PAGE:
It’s Mental Health Week and more young people than ever are struggling to cope with mental health issues. We took the opportunity to attend “Promoting Positive Wellbeing in SEN Students” a workshop led by Education Consultant, trainer and author Samantha Garner, at the TES SEN North Show on 10 May.
Samantha began the workshop by highlighting that SEN students are six times more likely to have mental health issues.
We were introduced to the three common factors affecting positive mental wellbeing
- Low self esteem
- Ruminative Negative Thinking
- Social Isolation
Those who are and who have faced difficulties learning will often have feelings of low self esteem. The group was asked if they could answer a question in Swahili. Nobody in the audience was able to reply. We were asked to consider how we would feel if we were unable to understand and perform tasks every day. Learners with SEN are facing such barriers negatively impacting self esteem daily. Such feelings often tie in with ruminative negative thinking. Negative thoughts about we can’t do and what we are can shape how we live our lives.
Students with SEN will also most probably have been labelled as ‘different’ most of their lives, impacting confidence and leading to feelings of social isolation.
How can educators work to remedy the 3 factors?
Samantha pointed out that it is easy to fall into a habit of using a deficit model with students, focusing on their weaknesses rather than strengths. Identifying what students CAN do will provide opportunities for them to shine, boosting self esteem and helping to reduce ruminative negative thinking. Listening and working to understand students is key. Minor adjustments to the kind of language used and the type of approach to activities can make a difference. She suggests that practical adjustments such as the removal of visual displays around a whiteboard, in turn reducing visual noise, can help students to focus. Clever use of assistive technology can help students become independent learners. Samantha gave the example of a scanning pen that can read text aloud. It is particularly important to help students develop the skills necessary to socialise and make friends which will minimise feelings of social isolation.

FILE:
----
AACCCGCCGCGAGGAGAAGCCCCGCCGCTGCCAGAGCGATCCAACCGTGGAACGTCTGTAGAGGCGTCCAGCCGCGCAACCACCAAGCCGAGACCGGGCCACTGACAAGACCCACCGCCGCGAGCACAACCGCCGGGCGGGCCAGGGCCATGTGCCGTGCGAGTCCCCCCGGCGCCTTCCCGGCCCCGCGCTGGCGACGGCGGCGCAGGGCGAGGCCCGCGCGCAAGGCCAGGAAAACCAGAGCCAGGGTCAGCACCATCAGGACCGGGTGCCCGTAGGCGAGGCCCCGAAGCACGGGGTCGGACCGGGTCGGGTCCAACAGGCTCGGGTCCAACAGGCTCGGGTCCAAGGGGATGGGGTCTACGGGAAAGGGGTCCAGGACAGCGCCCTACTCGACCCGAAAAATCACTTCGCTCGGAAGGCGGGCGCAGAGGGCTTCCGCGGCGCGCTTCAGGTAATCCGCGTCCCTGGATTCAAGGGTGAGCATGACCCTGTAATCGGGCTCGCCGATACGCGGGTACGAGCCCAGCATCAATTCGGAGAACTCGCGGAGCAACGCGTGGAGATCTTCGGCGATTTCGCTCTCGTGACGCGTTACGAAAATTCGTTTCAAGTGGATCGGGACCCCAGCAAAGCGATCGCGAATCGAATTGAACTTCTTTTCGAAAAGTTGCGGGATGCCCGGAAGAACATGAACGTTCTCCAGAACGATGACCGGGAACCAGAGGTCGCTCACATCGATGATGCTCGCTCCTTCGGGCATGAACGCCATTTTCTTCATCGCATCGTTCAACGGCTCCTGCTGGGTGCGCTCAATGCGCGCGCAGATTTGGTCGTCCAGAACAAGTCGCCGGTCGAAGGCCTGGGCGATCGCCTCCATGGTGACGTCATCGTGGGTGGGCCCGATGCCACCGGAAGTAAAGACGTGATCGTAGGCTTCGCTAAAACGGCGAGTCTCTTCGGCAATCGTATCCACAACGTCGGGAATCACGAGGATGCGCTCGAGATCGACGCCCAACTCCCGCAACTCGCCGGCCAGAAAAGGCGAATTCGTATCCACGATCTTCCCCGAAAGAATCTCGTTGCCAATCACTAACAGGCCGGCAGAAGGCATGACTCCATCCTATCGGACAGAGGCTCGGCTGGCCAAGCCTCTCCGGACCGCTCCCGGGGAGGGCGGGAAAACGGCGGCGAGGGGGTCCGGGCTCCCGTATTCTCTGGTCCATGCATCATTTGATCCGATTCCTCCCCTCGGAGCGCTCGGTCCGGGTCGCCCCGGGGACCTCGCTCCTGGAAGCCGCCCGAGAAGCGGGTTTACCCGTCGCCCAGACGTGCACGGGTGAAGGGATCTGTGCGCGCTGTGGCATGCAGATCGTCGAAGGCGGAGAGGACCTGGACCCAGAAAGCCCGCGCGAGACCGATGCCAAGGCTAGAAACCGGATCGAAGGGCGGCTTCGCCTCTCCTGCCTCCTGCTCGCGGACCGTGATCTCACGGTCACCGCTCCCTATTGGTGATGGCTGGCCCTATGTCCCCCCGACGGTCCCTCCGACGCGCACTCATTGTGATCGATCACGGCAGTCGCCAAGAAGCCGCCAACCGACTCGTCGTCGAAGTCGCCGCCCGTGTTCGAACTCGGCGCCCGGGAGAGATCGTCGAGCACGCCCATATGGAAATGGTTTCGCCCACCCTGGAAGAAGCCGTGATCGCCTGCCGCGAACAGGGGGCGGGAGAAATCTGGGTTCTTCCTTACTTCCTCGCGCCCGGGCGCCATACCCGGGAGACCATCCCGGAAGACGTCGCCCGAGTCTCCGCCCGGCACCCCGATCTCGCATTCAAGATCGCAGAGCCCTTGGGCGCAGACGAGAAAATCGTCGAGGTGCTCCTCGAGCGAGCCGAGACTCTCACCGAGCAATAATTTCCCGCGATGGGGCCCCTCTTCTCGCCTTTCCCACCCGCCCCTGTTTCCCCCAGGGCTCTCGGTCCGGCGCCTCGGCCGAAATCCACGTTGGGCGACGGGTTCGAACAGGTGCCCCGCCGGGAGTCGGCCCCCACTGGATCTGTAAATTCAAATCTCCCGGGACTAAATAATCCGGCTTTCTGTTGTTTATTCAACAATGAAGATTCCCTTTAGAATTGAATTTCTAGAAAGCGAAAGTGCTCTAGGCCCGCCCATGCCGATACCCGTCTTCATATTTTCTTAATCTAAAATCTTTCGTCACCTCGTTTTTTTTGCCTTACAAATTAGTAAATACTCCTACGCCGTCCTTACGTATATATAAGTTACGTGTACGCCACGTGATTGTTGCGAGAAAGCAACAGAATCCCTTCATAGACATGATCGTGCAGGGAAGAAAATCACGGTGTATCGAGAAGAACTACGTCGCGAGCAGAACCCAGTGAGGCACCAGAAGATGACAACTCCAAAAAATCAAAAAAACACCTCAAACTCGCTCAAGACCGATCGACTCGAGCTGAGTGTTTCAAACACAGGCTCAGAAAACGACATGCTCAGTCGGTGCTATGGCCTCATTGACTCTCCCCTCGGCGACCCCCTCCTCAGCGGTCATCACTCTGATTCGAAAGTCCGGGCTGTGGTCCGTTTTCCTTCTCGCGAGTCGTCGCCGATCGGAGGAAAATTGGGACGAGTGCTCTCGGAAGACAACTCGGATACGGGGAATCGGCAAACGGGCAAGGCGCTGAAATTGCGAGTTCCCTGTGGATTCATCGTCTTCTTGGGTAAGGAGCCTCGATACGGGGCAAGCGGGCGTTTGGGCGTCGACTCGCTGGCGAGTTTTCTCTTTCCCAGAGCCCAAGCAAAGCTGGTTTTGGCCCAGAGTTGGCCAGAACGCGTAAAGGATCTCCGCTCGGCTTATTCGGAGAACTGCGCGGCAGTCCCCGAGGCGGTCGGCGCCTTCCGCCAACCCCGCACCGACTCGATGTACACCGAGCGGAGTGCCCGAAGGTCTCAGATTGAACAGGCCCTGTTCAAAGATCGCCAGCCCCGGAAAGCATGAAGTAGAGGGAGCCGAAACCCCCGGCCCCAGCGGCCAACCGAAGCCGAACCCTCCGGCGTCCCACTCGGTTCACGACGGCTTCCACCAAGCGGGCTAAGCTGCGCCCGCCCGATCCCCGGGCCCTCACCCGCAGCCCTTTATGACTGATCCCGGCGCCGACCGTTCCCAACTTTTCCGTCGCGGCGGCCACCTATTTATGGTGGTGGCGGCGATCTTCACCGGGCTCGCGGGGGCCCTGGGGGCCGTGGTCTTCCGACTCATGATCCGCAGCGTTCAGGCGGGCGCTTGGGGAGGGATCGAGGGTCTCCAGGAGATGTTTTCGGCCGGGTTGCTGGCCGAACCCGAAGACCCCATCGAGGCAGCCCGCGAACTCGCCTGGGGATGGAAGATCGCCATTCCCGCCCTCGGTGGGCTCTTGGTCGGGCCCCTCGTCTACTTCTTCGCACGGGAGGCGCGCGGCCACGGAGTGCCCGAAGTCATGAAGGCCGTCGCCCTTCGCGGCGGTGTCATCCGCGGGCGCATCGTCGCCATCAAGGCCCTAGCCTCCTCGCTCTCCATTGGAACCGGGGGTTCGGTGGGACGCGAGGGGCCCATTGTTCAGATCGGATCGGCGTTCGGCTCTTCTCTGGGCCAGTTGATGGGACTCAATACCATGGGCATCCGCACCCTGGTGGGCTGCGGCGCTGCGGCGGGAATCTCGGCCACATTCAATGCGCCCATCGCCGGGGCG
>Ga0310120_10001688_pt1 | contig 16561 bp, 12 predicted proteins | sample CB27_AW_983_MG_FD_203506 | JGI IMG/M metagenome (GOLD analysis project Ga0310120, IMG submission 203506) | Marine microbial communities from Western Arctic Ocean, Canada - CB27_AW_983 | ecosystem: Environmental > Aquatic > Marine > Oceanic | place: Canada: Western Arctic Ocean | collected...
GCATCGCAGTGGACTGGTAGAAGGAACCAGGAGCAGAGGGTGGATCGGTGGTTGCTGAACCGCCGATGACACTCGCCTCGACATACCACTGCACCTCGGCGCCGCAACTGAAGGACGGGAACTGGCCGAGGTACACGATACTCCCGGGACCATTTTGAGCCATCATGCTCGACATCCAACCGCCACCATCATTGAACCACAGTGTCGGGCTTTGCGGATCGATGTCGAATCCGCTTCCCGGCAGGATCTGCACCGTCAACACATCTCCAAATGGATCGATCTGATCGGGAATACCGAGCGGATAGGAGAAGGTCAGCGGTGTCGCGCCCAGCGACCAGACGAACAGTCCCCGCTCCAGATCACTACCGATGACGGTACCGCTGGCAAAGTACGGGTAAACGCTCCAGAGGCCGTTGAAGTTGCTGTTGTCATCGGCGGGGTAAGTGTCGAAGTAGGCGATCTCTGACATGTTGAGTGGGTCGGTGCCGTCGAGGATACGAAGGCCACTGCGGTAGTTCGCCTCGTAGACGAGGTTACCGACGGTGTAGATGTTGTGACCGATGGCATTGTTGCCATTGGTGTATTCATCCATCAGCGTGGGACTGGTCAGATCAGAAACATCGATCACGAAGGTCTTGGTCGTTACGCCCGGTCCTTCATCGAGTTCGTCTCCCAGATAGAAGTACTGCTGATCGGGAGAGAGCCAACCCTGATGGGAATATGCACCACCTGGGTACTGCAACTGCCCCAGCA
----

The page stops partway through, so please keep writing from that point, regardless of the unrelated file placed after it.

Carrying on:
The workshop ended with emphasis on the importance of early intervention. Taking small steps to address self esteem issues, negative thinking styles and social isolation as early as possible will improve the outcomes for all students, not only those with SEN.
Thank you to Samantha Garner for her informative workshop. Click here to view Samantha's website